3 Minute Theologian

Words about God and Life for the Attention Deficit Generation

Author: Justin Lewis-Anthony (page 1 of 41)

On Returning to England

Let me sing of thee, my Lionheart,
O England, of my dreams
Where sodium lights from oil-slicked roads
On factory walls doth gleam.

Where mardy proles speak scabrous prose
In snugs and pub saloons;
Cathedral towns selling tea-towel views
On shuttered afternoons.

Shared spaces and clipped public hedges,
On bus, tube, morning train
Friday evening home for DIY
And washing in the rain.

Thermos flasks, twisted salt, boiled egg,
Picnics in the car park
Union flags salute from lamp-post jacks
Football’s national mark.

What know ye now of England’s story
If only England knows?
Less than half a sixpenny paper,
Less than the sickly rows

Of suburban villas clutched on cliffs,
Double-glazed, aerialled trance,
Corry and Talent, TOWIE, Bake Off,
Lost now in Strictly’s dance.

England’s Dreaming—Kipling, Blake and Rotten,
Modest indifference.
Our Empire’s wealth and expectations,
Understate arrogance.

The ribbons of the Empire poured out
Darlo’s mills, Redcar’s forge,
Rich, black money washed from Rhondda’s vales
To the big house disgorged.

We used to build the world from this place,
Coppered, tinned and steeled votives,
The prayers of navvies, squaddies, joiners,
Firebox locomotives.

The foundry is a shopping outlet,
The pit a flattened park,
Garden centres in the railway works,
Naval-yard a landmark.

England’s Dreaming—Shakespeare, Caedmon, Bede
In moorland, wood and dale,
We buy the postcards of scenic views,
Rustic pubs sell bitter ale.

England! England! Blue remembered hills!
Home of my parents’ choice.
Allow my return to your faithless breast—
Homecoming now rejoice.

Without silence there is no theology; with silence there is no popularity

James Alison on why silence is unpopular:

Here I  fear that I  will have to say something rather unpopular, for we are inclined to become tireless parrots of chatty theological verborrhea. But this process of letting go of being the bearers of group values and desires so as to become a theologian, is a process bathed in silence, the silence of one who does not know how to speak. The silence of those who have been caught out in an act of false witness, and who know that their only way out is to go back over their story so as to learn to articulate the non- official version, the inconvenient one in which the wrinkles haven’t been ironed out, nor the shortcuts painted over. And for this I need a good chunk of time in which I don’t say anything, and in which I pray hard to receive the light of the truth concerning what was really going on in my life. Where I have to learn to prefer the truth that comes from the Other to every lure from a more comfortable truth.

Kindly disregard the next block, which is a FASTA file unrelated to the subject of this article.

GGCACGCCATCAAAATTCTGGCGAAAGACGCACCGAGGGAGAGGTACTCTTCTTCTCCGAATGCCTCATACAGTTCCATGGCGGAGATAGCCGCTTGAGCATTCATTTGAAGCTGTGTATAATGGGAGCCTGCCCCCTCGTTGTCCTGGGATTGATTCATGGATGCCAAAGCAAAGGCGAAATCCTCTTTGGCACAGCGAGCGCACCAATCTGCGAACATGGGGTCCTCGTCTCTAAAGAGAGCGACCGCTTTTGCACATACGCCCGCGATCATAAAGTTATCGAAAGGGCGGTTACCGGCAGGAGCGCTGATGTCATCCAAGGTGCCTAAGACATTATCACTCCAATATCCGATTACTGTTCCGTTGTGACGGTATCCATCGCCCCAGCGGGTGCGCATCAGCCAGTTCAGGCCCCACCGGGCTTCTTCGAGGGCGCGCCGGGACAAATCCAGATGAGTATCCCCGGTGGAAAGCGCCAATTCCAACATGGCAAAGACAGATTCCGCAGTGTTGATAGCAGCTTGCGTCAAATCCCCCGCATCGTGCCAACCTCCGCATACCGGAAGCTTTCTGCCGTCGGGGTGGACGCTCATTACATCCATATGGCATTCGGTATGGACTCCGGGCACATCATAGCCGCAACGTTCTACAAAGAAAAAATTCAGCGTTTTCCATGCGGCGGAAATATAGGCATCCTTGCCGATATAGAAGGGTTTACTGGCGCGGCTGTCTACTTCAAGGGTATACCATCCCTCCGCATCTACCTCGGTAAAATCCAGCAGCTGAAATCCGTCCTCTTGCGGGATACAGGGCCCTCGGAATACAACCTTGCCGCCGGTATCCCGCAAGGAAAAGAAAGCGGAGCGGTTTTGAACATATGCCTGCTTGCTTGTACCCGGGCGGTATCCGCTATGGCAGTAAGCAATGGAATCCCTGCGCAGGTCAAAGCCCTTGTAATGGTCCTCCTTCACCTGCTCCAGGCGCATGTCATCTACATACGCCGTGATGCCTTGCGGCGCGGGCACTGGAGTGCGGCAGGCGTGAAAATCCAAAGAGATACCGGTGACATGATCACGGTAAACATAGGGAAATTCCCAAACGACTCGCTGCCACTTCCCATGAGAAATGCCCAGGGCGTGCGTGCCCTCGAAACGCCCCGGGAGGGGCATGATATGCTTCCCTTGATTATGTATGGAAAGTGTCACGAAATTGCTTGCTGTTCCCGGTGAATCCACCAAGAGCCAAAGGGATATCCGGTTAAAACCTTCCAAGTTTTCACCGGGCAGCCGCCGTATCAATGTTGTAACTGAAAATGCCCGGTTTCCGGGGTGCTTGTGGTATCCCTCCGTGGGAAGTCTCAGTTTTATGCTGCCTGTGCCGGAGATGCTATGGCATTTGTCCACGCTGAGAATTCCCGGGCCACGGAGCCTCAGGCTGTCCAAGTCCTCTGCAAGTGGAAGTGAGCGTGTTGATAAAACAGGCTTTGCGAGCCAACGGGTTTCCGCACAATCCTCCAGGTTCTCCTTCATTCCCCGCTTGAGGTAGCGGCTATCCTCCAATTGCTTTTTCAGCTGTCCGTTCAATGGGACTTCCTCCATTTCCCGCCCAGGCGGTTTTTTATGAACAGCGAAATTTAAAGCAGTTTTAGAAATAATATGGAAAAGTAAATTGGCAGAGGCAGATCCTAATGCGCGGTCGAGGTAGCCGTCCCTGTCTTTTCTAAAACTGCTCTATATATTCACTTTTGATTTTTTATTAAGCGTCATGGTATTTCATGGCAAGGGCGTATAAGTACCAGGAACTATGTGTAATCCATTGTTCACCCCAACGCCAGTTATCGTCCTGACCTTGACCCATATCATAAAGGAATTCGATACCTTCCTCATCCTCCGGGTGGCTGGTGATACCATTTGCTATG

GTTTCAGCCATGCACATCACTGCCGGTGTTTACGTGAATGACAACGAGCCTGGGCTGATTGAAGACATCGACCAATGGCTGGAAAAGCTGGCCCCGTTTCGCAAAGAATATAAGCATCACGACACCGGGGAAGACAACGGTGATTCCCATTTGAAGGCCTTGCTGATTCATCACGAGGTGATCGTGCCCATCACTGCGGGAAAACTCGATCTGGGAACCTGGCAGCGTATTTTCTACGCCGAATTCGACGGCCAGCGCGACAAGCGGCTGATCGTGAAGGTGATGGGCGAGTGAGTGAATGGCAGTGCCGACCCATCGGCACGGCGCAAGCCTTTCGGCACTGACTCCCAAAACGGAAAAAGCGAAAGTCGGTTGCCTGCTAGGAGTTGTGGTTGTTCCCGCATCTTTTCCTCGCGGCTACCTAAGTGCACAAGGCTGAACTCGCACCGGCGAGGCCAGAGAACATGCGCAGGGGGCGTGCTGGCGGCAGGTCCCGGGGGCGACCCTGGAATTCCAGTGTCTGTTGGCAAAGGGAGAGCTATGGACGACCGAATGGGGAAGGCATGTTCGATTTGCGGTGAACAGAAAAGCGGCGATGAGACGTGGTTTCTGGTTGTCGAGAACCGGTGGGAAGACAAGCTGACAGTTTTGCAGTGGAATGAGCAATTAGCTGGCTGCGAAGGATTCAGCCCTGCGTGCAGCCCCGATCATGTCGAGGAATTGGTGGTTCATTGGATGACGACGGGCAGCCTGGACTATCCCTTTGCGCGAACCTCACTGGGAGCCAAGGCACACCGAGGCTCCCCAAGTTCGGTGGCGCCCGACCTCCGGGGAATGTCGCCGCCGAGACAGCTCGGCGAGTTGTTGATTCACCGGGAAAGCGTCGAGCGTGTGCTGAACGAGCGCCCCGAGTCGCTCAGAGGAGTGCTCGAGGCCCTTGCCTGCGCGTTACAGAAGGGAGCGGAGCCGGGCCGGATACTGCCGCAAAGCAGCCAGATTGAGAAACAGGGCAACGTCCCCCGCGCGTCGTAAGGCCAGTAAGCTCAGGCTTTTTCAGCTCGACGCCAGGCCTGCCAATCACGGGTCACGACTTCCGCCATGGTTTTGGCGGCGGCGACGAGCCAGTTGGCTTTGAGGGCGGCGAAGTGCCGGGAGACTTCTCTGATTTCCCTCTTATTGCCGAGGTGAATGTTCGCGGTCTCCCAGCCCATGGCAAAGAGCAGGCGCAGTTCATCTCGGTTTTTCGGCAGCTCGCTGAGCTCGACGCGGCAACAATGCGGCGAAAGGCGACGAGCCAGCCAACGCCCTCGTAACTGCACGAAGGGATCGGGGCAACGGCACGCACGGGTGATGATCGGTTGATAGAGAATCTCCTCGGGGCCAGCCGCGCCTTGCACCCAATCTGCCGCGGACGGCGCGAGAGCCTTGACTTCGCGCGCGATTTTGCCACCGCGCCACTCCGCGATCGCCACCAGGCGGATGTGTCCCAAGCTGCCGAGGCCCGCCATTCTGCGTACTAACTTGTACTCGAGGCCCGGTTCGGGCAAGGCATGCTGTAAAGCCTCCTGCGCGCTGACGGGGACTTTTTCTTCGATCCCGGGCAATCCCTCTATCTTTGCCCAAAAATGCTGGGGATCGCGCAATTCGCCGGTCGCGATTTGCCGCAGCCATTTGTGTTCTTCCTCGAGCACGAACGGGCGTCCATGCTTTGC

The problem is this:  No one rewards silence. Rapid response is prized; the one with sure-footed opinions or ready answers in a stormy situation is respected. There is no reward for the months and years of silence necessary for us to give up lying and make headway in telling the truth. However, that silence, and the non-reactive capacity to tell the truth with no concern for convenience, is worth much, much more than what any of us could earn by saying a lot with very little background silence. And this means that an essential part of the shape of how we receive a theologian’s vocation is learning to survive without immediate recognition. In other words, without a capacity for deferred recognition, there is no theology. And that means that without the poverty that goes along with being someone who doesn’t have anything immediately useful to offer, there is no theology.

James Alison, ‘Oracles, Prophets, and Dwellers in Silence’, in The Practice of the Presence of God?: Theology As a Way of Life, ed. Martin S. Laird and Sheelah Treflé Hidden (New York: Routledge, 2016), 1–7.

The delights of group working

In its search for a leader the [small therapeutic] group finds a paranoid schizophrenic or malignant hysteric if possible; failing either of these, a psychopathic personality with delinquent trends will do; failing a psychopathic personality it will pick on the verbally facile high-grade defective. I have at no time experienced a group of more than five people that could not provide a good specimen of one of these.

W. R. Bion, Experiences in Groups and Other Papers (London: Tavistock Publications, 1961), p. 123

Change and the Brigadier Belt

How do we experience change, in society and its groupings? Wilfred Bion, with his experience as an officer in the First World War, and his training as a psychoanalyst, had some ideas:

Change can take place, but society needs to defend itself from change that takes place too rapidly, the catastrophic rate of change. The new ideas have to be appropriately contained and represented so that they can become accessible to the non-geniuses who represent the vast majority of any society. They have to pass the test of what Bion called the Establishment, persons whose established rôle it is to preserve the existing status but at the same time to allow for the slow incursion of new ideas. In the church this would represent the assembly of bishops, in the army what has been called the brigadier belt, that is, those persons whose ability does not fit them to rise above this relatively high rank but whose experience and capacity for testing new ideas is relied on to protect the army from wild ideas but at the same time foster steady change.

Malcolm Pines, ‘Bion: A Group-Analytic Appreciation’, Group Analysis 20, no. 3 (September 1987): 251–62,. p. 253